ONCE the poster boy for South African hip-hop, rapper Molemo Maarohanye’s enviable life took an unexpected turn for the worse when he was charged with the murder of four schoolboys and attempted murder of two more, after crashing into them while drag racing
under the influence in 2010.
He was convicted of murder and sentenced to 25 years in prison, however, the convictions were later converted to culpable homicide and he was released on parole last year after just four years.
Upon his release, Jub Jub made the return to the music industry when he released Ke Kopa Tshwarelo alongside veteran singer Tshepo Tshola as a way of apologising to society for his mistakes.
Having come out of jail a more mature person, the rapper appeared indeed remorseful during a brief chat with The New Age at a recent listening session at his Electromode record label in Bryanston for his soon to be released album.
The Ndikhokhele hitmaker hopes to serve as an example to others to prove that you can turn your life around through a series of songs which sees him apologising profoundly for his actions.
Hot on the heels of the first “apology” single, Ke Kopa Tshwarelo featuring Tshepo Tshola, he has just released another one called Awesome God ft Bonokhuhle Nkala.
In the song, he expresses his gratitude to God for teaching him valuable life lessons through his prison sentence. In the song, the rapper said it was necessary for him to serve time as that taught him about himself and helped him rediscover his purpose in life.
Maarohanye barely made eye contact when questioned by the media about the horrific events of March 8, 2010. Clutching to his chair every time an uncomfortable question was fired at him, visibly still haunted, he said: “Being in jail taught me who Molemo is and who Jub Jub is. At first, I was self-centred, I did not really care for people, it was all about me.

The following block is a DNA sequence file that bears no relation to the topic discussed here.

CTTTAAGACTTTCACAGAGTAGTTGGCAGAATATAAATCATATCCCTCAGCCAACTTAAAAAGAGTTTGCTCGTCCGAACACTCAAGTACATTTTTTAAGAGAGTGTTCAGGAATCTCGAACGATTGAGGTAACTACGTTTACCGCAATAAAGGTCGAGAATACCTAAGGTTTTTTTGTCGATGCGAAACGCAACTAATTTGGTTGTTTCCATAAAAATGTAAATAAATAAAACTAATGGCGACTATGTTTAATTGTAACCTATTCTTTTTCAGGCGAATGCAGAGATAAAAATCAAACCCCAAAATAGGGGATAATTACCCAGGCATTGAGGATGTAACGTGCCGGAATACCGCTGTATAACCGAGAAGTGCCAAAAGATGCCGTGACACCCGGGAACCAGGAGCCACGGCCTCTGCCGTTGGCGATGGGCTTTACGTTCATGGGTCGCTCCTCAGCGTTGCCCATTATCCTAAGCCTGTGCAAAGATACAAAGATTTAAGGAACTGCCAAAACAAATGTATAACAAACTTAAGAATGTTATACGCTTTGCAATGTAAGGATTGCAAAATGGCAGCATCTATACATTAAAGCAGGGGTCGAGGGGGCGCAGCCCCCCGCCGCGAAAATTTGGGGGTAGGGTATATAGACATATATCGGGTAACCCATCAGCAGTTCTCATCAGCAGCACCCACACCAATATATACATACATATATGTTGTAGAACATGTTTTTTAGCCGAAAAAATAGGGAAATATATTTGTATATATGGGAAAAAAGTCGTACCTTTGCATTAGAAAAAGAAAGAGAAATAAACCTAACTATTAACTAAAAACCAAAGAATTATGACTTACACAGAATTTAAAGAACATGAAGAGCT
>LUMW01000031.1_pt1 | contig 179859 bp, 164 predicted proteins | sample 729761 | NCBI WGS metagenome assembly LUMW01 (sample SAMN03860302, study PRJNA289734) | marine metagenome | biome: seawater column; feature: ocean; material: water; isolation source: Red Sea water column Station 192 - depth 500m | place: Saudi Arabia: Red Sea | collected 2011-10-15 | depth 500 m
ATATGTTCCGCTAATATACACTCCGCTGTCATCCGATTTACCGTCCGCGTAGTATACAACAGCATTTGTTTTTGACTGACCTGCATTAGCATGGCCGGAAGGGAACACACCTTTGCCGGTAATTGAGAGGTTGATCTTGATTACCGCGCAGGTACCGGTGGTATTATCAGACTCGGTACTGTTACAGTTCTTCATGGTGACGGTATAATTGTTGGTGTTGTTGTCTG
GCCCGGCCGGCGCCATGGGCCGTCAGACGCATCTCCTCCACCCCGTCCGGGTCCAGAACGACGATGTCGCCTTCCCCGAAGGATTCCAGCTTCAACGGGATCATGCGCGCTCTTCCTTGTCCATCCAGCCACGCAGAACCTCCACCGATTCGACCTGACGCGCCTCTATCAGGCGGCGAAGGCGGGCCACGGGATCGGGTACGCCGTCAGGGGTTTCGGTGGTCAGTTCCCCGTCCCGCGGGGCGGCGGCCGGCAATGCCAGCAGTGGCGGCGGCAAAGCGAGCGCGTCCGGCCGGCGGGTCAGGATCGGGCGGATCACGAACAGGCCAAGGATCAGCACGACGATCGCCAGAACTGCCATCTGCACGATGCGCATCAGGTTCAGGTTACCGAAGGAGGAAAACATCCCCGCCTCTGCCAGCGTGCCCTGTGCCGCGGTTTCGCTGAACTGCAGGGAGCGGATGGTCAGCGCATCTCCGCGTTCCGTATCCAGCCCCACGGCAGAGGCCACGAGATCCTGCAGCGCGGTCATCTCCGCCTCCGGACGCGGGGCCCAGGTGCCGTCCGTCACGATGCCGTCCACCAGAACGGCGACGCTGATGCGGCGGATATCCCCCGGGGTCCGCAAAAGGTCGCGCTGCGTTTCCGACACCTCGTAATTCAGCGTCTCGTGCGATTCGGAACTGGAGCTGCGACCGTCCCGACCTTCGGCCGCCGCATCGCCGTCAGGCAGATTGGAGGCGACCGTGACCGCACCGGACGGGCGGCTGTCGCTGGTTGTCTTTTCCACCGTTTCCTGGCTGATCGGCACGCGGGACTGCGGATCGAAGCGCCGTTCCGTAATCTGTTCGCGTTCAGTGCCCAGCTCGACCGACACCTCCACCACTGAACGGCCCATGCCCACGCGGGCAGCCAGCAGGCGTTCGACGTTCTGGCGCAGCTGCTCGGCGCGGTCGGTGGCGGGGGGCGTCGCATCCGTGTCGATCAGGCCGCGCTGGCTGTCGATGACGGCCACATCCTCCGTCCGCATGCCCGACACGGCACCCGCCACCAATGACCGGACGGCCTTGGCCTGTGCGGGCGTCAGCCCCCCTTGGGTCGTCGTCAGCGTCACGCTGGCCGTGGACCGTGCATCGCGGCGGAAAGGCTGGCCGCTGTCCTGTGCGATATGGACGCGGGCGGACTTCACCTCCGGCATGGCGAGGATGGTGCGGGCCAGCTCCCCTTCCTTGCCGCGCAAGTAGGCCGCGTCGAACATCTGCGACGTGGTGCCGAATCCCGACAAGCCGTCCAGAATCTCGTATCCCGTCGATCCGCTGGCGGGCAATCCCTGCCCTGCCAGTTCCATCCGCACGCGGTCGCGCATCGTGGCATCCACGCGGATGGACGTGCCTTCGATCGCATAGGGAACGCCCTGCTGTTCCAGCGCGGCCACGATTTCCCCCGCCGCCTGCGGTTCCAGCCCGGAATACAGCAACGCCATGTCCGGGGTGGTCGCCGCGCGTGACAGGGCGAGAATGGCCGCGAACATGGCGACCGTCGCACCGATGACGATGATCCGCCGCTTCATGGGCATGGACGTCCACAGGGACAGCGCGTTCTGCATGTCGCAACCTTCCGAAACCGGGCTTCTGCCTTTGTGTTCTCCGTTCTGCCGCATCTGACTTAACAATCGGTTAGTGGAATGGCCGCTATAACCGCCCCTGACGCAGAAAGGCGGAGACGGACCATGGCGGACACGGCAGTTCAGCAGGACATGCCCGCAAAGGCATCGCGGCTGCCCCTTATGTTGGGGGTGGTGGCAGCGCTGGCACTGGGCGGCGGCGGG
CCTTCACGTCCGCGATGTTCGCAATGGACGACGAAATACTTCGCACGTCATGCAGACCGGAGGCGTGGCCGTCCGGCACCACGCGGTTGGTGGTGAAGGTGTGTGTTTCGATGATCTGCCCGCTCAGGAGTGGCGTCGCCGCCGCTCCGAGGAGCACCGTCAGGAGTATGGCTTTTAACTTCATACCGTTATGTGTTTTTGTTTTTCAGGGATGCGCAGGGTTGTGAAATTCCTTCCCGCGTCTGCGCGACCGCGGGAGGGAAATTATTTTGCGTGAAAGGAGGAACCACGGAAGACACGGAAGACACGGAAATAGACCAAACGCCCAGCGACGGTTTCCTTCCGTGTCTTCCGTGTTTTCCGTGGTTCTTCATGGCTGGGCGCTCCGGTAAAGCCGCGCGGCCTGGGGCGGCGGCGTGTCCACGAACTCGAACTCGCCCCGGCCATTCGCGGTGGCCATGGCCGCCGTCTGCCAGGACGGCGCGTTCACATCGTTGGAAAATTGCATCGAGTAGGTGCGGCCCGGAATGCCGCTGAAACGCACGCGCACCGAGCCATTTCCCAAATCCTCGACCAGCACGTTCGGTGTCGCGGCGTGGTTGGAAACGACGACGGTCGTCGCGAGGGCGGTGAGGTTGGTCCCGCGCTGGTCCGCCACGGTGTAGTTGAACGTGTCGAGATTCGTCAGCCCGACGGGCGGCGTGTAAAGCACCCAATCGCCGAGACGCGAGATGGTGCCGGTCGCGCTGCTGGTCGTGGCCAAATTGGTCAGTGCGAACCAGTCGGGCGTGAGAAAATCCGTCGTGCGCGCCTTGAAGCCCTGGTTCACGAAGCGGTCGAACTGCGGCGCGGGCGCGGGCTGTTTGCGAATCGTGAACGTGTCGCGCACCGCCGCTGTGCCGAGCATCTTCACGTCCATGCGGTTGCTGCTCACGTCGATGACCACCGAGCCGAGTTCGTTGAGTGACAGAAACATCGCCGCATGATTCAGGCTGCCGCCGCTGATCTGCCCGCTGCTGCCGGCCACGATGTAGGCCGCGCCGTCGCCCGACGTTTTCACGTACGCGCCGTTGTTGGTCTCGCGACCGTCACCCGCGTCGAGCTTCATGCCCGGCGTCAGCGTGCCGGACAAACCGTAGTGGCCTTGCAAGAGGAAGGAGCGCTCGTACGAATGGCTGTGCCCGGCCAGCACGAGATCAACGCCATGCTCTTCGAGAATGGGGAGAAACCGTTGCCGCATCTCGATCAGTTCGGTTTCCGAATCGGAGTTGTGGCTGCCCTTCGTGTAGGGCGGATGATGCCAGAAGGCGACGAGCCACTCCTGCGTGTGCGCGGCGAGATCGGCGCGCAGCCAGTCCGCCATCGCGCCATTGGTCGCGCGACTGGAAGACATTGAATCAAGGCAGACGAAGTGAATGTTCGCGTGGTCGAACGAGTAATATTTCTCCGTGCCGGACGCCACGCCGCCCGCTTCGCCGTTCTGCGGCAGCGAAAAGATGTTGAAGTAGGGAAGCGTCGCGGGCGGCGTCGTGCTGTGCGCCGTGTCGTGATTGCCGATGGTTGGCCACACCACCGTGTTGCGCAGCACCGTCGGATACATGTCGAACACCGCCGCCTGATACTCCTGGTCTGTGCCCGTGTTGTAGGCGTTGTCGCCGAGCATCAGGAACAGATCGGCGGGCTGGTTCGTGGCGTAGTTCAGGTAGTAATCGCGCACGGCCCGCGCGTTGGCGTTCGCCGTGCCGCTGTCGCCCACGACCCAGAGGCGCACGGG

“Being in prison taught me to support, care for and respect other people,” he said.
Showing how our falls and mistakes render us more humble, it was a rare sight seeing the once arrogant rapper holding the door open as he welcomed guests attending the listening session.
Fans who are hoping to hear his sincerity will be able to do so through this album as it not only bares his soul but also serves as a platform for fresh talent in the form of his cousin Bonokuhle Nkala who lays soothing vocals on the song.
Although during the interview he largely appeared to be blaming himself for what happened, one couldn’t but notice how he lights up every time the topic about his music comes up. While the hip-hop industry is currently dominated by the new school hip hop or trap music, the Soweto-born rapper said it was important for him not change his sound and take the direction that many seem to be going.
“When you find your sound don’t lose it because people will lose you as an artist and entertainer,” he said.
“I could easily make trap music if I wanted to, but I wanted to stay true to sound that I’ve always been known for. It is still so overwhelming to see how much people still appreciate it,” he said.
Touching on his love-hate relationship with the media, he said when he got out of prison, it was not easy for him to immediately open up as he was not comfortable with his previous team.
“Being in the spotlight again, especially after my release was quite difficult for me. So it was important that I changed a few things and I can gladly say I am more comfortable now with
my new team and the people who are helping me rebuild the Jub Jub brand. They understand me and the direction I want to take,” he said.
The upcoming album will be a treat for his fans as it contains songs of praise, romantic songs, club bangers and a surprise collaboration which the rapper said was unexpected and would shock many.
Asked if the mysterious artist could possibly be his baby mama Kelly Khumalo, who he collaborated with in the hit song Jerusalema, he remained tight-lipped and said: “I cannot reveal anything now but all I know is that it is unexpected.”